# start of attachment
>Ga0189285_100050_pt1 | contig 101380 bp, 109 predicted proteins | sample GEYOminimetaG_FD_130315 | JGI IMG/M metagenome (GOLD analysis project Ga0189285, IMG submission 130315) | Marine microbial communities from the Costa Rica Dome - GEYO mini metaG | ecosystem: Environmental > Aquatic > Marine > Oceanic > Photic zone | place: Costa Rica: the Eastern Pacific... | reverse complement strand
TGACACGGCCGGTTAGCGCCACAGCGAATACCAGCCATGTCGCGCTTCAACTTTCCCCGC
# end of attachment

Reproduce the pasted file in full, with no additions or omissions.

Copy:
>Ga0189285_100050_pt1 | contig 101380 bp, 109 predicted proteins | sample GEYOminimetaG_FD_130315 | JGI IMG/M metagenome (GOLD analysis project Ga0189285, IMG submission 130315) | Marine microbial communities from the Costa Rica Dome - GEYO mini metaG | ecosystem: Environmental > Aquatic > Marine > Oceanic > Photic zone | place: Costa Rica: the Eastern Pacific... | reverse complement strand
TGACACGGCCGGTTAGCGCCACAGCGAATACCAGCCATGTCGCGCTTCAACTTTCCCCGC